After two hours of trying to outmaneuver the North Korean ships, the Pueblo was finally boarded and the crew was captured. 83 crew members were made prisoners of war and 1 was killed.

This was a massive embarrassment for the United States and sparked a huge diplomatic incident. 

Opinions on what should be done by members of Congress and the Johnson cabinet were all over the place. They ranged from a nuclear strike to a blockade of North Korea, to negotiations at the United Nations.

The crew was taken to prisoner of war camps where they claimed they were starved and tortured.  

The North Koreans took photos of the prisoners, but the prisoners sent secret codes in the photos. All of the prisoners would have their middle fingers extended in the photos. They told the North Koreans that it was a Hawaiian sign for good luck. When they found out what it really meant, they were further punished. 

The North Koreans demanded they sign confessions. They threatened to execute Captain Bucher’s crew in front of him, so he eventually relented and signed a confession. However, when he did, he put puns into his confession that the North Koreans didn’t understand. 

For example, he wrote, “We paean the DPRK [North Korea]. We paean their great leader Kim Il Sung”.

He wrote pean spelled p-e-a-n, which means to sing praise. However, it is pronounced, pee-on.

Negotiations between the United States and North Korea took place in Panmunjom, which is in the Demilitarized Zone, and I’ve talked about it in a previous episode.

The talks were difficult because the North Koreans literally had a box of cards and every time the Americans brought up a point, they responded with what was written on one of the cards. If they brought something up that there wasn’t a card for, the North Koreans would stall and adjourn and come back with new cards that had a reply.

Eventually, after a public apology by the United States for spying, the prisoners were released on December 23, 11 months after the incident took place. The prisoner exchange took palace over the bridge of no return in the DMZ.

The Navy considered court marshaling Captain Bucher for giving up a ship without a fight,  but decided not to because he had already been through enough, and a public court marshall of a prisoner of war would probably turn public opinion even further against the military, which was already having issues in the middle of the Vietnam war. 

The crew may have been released, but the ship is still in the possession of North Korea. It is now a tourist attraction in Pyongyang. 

The ship is still considered to be in commission by the US Navy, and it is the second oldest ship in commission after the USS Constitution, which is over 200 years old. 

The return of the Pueblo is still a bargaining chip in talks between the two countries.

So, with 50 years of hindsight, what exactly happened?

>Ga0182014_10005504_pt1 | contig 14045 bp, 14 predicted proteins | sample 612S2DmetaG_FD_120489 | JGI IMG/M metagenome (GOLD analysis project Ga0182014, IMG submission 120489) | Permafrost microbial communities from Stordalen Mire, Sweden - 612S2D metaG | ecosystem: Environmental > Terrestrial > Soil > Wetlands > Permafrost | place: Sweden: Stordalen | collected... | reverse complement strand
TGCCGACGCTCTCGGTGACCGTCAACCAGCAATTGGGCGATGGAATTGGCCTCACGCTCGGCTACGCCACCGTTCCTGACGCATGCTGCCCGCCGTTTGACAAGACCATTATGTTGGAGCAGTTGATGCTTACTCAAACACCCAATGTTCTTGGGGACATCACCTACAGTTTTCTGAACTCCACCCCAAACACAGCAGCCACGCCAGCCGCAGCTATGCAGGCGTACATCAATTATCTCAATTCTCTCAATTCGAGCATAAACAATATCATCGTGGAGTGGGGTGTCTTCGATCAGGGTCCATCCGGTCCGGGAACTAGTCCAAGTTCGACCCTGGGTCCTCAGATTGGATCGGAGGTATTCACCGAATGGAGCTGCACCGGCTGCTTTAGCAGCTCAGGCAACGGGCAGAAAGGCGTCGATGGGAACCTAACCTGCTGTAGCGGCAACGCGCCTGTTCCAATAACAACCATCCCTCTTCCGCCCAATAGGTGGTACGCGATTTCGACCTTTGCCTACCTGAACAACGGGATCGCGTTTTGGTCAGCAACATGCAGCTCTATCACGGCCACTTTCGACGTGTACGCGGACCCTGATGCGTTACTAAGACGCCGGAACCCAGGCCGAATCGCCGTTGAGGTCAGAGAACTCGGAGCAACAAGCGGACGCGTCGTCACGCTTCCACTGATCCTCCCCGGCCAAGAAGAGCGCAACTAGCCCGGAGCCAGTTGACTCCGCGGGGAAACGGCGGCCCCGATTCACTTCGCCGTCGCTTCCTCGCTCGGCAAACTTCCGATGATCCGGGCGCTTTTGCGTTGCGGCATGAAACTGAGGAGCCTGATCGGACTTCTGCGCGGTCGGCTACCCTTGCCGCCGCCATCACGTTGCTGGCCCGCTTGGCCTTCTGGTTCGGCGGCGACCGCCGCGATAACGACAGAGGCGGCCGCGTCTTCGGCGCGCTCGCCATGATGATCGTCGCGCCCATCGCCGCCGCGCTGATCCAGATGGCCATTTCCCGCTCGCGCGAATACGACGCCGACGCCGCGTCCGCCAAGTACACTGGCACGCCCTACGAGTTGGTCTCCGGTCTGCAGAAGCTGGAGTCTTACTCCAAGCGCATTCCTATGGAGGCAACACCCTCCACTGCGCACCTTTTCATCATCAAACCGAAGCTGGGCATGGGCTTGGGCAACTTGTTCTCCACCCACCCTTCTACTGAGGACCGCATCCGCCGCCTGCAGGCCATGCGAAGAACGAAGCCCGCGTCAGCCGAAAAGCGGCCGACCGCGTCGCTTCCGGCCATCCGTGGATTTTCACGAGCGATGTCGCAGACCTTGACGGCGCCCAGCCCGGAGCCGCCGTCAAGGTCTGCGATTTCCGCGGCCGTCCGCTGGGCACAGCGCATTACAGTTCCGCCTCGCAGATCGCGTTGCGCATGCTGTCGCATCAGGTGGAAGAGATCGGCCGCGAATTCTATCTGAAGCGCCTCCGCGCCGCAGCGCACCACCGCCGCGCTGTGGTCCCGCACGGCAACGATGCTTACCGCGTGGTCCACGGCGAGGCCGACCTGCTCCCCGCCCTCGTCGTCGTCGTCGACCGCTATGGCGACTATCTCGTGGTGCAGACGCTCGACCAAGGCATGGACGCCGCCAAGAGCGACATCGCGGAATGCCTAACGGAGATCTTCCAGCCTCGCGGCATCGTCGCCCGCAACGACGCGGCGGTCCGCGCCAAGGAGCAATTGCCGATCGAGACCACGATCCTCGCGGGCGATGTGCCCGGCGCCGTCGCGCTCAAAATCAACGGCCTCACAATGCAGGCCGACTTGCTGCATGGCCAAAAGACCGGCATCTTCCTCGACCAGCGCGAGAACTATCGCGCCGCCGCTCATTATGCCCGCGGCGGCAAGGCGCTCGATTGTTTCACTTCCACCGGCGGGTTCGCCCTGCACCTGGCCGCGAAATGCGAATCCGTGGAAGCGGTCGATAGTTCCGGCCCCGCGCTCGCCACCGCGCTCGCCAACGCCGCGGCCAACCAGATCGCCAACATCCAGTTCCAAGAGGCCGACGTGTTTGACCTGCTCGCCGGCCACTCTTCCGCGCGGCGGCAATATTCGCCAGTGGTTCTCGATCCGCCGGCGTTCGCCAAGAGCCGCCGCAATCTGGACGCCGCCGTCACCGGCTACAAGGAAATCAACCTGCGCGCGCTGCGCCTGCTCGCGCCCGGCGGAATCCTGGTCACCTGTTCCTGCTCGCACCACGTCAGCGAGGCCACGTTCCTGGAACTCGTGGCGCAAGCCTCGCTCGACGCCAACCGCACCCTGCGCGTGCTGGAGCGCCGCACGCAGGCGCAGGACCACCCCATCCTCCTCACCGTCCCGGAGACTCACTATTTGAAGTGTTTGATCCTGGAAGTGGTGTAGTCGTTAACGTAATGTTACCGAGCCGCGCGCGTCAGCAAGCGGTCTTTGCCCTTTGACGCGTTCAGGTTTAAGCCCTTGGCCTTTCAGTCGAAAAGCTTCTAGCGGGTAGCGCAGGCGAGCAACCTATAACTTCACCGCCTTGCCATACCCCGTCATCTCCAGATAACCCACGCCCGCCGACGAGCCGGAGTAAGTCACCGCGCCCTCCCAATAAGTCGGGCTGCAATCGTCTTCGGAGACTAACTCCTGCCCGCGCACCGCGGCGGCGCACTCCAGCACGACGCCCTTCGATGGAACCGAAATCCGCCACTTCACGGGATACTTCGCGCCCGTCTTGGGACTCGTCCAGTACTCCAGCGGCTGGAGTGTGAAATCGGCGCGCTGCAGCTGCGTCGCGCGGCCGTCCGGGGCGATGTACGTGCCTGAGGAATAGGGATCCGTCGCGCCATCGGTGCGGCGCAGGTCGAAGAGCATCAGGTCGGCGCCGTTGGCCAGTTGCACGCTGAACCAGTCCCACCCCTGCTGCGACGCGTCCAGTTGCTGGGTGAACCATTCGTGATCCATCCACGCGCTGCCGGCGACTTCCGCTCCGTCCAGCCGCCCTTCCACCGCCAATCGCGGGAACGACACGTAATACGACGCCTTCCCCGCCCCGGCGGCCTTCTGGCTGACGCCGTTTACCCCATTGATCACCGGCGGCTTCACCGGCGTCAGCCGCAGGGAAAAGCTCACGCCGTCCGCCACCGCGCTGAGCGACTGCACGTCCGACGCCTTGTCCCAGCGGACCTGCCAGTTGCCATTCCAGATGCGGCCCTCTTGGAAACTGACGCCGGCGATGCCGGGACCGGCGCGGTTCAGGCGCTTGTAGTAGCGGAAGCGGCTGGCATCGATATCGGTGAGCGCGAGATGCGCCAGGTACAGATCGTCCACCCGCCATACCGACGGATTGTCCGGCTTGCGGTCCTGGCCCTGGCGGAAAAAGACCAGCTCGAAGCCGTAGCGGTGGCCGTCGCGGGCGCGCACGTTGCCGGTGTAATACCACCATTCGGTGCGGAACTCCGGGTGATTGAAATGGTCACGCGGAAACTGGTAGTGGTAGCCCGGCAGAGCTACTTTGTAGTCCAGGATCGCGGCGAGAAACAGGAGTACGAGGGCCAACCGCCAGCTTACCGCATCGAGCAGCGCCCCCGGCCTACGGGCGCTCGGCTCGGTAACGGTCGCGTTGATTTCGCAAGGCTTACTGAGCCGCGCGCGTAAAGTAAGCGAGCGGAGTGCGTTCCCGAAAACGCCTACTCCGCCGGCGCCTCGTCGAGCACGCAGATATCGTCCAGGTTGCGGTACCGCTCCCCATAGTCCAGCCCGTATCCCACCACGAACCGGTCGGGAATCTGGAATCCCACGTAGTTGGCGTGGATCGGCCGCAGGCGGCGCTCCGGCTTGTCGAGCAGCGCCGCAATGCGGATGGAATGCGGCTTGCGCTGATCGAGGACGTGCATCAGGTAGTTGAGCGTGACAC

For starters, as far as we know, the Soviets had nothing to do with it. By all accounts, they were just as surprised as the Americans were at the whole incident. 

Second, by Captain Bucher’s own account after he was released, they didn’t have very good navigators on board the ship. It is possible they were in North Korean waters. 

The biggest thing was that the Americans just didn’t anticipate any of this happening. They were used to spying on the Soviets, and the Soviets spied on the Americans. There was reciprocity involved. If the Soviets had captured an American ship, the Americans could do that to the Soviets.

That was why it never happened. 

However, there was no reciprocity with the North Koreans. When the North Koreans captured a ship off their coast, the Americans couldn’t do the same in return. 

To close, I should note that the survivors of the Pueblo Incident took the North Korean government to court in the United States for damages. 

In 2021, a court awarded Pueblo survivors and their families $2.3 billion dollars. 

To date, the North Korean government has not paid anything. 

Everything Everywhere Daily is an Airwave Media Podcast. 

The associate producers are Thor Thomsen and Peter Bennett.

I have some more Boostagrams to read. Remember, Boostagrams are short messages attached to small bitcoin donations sent via modern podcast apps like Fountain or Castamatic.

Petar sent 1234 sats for my episode on the Ides of March. He asked, “??Why didn’t Cicero partake in the assassination of Julius Caesar?”

That’s a good question with a simple answer. He wasn’t asked. The conspirators only invited those senators who were their piers, which were men around the age of 40.

Cicero was in his 60s at that time and they didn’t invite anyone that old because they might slow things down, or might not have supported it.

After the fact, he was quoted as saying to the conspirators that he wished he was “invited to that superb banquet”. 

I think I could do an entire episode on Cicero in the future, as in addition to his political legacy, he was one of the greatest orators and writers in the ancient world. 

Dave Jones sent 2112 sats from the episode on Abdulrahman Ibrahim Ibn Sori. He wrote, Excellent episode. I just sent it to my wife. I think she will really enjoy it as it fits with a lot of her personal studies of the history of enslaved African peoples. Thanks Gary.

Thanks, Dave. I think there are a lot of future episodes on this subject. Much of it is finding a way to look at the subject in a way that I can cover adequately on an episode of this podcast. It is a very big topic area that just needs to be paired down to manageable stories within the bigger picture.